top of page

Marilyn Monroe’s Childhood Home

Marilyn Monroe’s troubled childhood had a brief bright spot in 1933, when her mother Gladys purchased “a pretty little house” near the Hollywood Bowl at 6812 Arbol Drive.

Marilyn Monroe's childhood home
6812 Arbol Drive, Marilyn Monroe's childhood home

The two-story stucco English home—built in 1925 by Hollywood architect Carl Jules Weyl (Baine Building with Henry L. Gogerty, Brown Derby on Vine Street)—had three bedrooms, portico entrance, shingle roof, garage, and plenty of surrounding land to play. Inside, there wasn’t much furniture aside from two cots to sleep on and a small kitchen table and chairs.

To lighten the financial burden, Gladys moved in an older couple she knew, George and Maude Atkinson and their teenage daughter Nell.

Hollywood Bowl Arbol Drive 1932
The Hollywood Bow, 1932

A few weeks later, Gladys came home from work with the first piece of purchased furniture for the house: a white baby grand piano she picked up at an estate sale for Dr. Jekyll and Mr. Hyde actor Frederic March. 

Neither Norma Jeane nor her mother knew how to play, but the 8-year-old would take lessons, promised Gladys, who filled the child’s head with a dream scenario: “You’ll play the piano over here, by the windows, and here on each side of the fireplace there’ll be a love seat,” Marilyn recalled in her posthumous memoir My Story. “And we can sit listening to you. As soon as I pay off a few other things I’ll get the love seats, and we’ll all sit in them at night and listen to you play the piano.”

6812 Arbol ad
October 20, 1934

“But the two love seats were not to be,” revealed Marilyn. Gladys continued to struggle with her mental health, and put the house on the market in October 1934, but it didn’t sell.

In early 1935, one morning at breakfast, “there was a terrible noise on the stairway outside the kitchen. It was the most frightening noise I’d ever heard,” as if something, or someone, had fallen down the stairs. It was Gladys, “but you can’t see her,” warned Maude Atkinson. 

An ambulance was called and when it arrived, Norma Jeane’s curiosity got the better of her. From the kitchen, she peaked out to see the commotion: “My mother was on her feet. She was screaming and laughing. They took her away to the Norwalk Mental Hospital. I knew the name of the hospital in a vague way. It was where my mother’s father and grandmother had been taken when they started screaming and laughing.”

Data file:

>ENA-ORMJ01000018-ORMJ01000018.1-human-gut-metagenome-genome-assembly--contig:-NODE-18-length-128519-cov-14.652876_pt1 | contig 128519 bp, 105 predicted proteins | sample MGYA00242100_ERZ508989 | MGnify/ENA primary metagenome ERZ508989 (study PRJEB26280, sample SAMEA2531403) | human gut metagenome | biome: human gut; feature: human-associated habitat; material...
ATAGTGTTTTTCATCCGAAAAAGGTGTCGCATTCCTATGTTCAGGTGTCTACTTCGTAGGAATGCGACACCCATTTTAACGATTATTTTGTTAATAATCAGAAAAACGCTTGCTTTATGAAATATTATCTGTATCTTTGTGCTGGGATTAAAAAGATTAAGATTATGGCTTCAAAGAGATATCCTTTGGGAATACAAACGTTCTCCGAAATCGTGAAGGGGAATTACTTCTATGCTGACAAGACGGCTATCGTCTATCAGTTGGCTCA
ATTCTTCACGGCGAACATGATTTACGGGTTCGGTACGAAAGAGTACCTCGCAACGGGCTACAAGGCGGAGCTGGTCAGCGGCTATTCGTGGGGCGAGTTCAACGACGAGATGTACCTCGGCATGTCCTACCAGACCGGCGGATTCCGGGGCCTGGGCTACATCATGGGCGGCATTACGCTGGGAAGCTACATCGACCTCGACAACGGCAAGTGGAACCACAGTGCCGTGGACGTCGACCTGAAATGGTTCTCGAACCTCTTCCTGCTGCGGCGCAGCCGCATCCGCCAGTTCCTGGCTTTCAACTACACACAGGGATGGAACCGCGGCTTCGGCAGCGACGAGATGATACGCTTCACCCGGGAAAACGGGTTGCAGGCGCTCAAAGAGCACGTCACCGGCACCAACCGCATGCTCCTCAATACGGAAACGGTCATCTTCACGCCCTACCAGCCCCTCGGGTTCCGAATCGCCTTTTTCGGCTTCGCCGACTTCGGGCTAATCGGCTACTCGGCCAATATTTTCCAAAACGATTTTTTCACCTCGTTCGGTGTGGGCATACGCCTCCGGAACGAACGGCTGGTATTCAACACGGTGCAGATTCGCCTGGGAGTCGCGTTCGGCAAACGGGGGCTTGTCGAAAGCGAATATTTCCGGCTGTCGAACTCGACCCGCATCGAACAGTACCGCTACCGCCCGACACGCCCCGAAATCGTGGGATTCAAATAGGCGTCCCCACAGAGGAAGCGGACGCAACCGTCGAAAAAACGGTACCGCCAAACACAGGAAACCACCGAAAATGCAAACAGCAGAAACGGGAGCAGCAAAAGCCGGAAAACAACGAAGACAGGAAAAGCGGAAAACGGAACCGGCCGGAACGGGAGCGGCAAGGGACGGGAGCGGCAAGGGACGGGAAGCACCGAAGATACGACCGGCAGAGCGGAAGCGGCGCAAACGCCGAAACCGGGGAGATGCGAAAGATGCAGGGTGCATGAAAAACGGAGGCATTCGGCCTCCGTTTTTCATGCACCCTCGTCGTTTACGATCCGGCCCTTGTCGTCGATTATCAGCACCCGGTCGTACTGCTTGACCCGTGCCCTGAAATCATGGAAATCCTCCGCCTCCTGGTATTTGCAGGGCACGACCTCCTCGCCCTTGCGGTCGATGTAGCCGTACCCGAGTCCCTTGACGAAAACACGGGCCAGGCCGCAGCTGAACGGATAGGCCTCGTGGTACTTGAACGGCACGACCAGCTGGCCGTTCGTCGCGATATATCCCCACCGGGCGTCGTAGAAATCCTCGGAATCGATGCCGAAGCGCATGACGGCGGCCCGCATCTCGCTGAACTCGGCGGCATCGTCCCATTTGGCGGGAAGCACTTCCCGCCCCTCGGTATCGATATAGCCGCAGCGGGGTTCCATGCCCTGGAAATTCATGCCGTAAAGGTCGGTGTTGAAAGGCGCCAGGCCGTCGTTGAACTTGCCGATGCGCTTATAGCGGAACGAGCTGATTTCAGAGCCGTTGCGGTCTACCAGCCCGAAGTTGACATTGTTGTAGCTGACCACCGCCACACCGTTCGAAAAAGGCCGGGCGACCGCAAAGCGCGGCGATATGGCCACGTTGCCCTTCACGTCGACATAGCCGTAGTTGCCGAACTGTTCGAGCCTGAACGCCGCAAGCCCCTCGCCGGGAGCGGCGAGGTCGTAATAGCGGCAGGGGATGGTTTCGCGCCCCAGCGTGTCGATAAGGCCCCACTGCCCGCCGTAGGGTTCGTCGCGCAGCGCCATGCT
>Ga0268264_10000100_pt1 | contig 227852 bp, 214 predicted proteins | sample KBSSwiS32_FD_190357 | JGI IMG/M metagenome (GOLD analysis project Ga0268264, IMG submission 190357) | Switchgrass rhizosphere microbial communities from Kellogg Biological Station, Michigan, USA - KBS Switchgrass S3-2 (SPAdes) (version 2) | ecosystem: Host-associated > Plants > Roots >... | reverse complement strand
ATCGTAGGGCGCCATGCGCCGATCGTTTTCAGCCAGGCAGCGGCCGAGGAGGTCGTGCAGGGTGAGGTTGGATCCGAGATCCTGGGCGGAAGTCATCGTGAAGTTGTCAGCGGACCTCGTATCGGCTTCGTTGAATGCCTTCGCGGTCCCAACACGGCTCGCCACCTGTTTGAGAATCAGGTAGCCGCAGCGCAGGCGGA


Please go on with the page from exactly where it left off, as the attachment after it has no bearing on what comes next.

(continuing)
Marilyn Monroe 6812 Arbol
6812 Arbol in 1935

The home and its furnishings were all liquidated, including the white piano. But she always remembered it. “I saw it in my mind every night as I grew up,” Marilyn told Ben Hecht decades later.

The Atkinsons took care of Norma Jeane for a brief period in 1935, although it’s unclear if they remained in the Arbol house until it sold or if they brought the girl to their next home, 2200 N. Highland directly across the street, where they lived until at least 1940. 

Marilyn Monroe Atkinsons
The Atkinsons lived at 2200 N. Highland

Years later, after Norma Jeane married James Dougherty, she was driving through the area with her sister-in-law Elyda Nelson and pointe to Arbol Drive. “I lived there once, before mother was ill. It was beautiful. The most wonderful furniture you can imagine; a baby grand piano and a room of my own. It seems like a dream.” 

When the actress was cast in Asphalt Jungle in 1950, she used her first week’s salary to search for the baby grand piano—and found it in a warehouse. “It was just as white and beautiful as ever,” she told Hecht. “I knew it was the same piano because Frederic March’s name was engraved on it. I bought it for $100 and took it home. It stood in my room for several years without a piano bench—just a white piano I couldn’t play.”

Marilyn Monroe white piano
Marilyn and the white piano

In 1999, the relic was auctioned off with a collection of Marilyn memorabilia and purchased by superfan Mariah Carey for $662,500.

“I didn’t want somebody to get it that didn’t understand that this was her childhood embodied… because it was her mom’s,” revealed the singer. “I kept everything the same. I didn’t want to change it. It’s even off-pitch… I’m not gonna redo it. Why would I do that?” When her manager balked at the price, Mariah insisted she didn’t care “because I didn’t want this to be exploited, because it’s her childhood.”

Marilyn Monroe piano auction
The white piano at auction (Getty)

Back at the Hollywood Bowl, Marilyn’s childhood home stood proudly for another two decades, even as the area surrounding it swelled to capacity. In February 1954, three dozen homes in the area south of the Bowl and west of Highland Avenue were acquired by the county to make way for a massive parking lot for 1,500 cars.

That June, 6812 Arbol was advertised in the Los Angeles Times as a “must move” property, along with the neighboring 6820 and 6821 Odin Street, both of which were relocated (6820 still stands at 11343 Missouri Avenue). However, there is no paper trail for 6812 Arbol. Was it also moved before the bulldozers arrived? 


Jun 01

A deeply fascinating post! The house on Missouri narrowly escaped having to be relocated yet again when the 405 went in!

Jun 01
Replying to

thank you! Very good point about the Missouri house... I guess I'm so focused on the 101, I didn't even notice. It's riiiiight there, wow.

bottom of page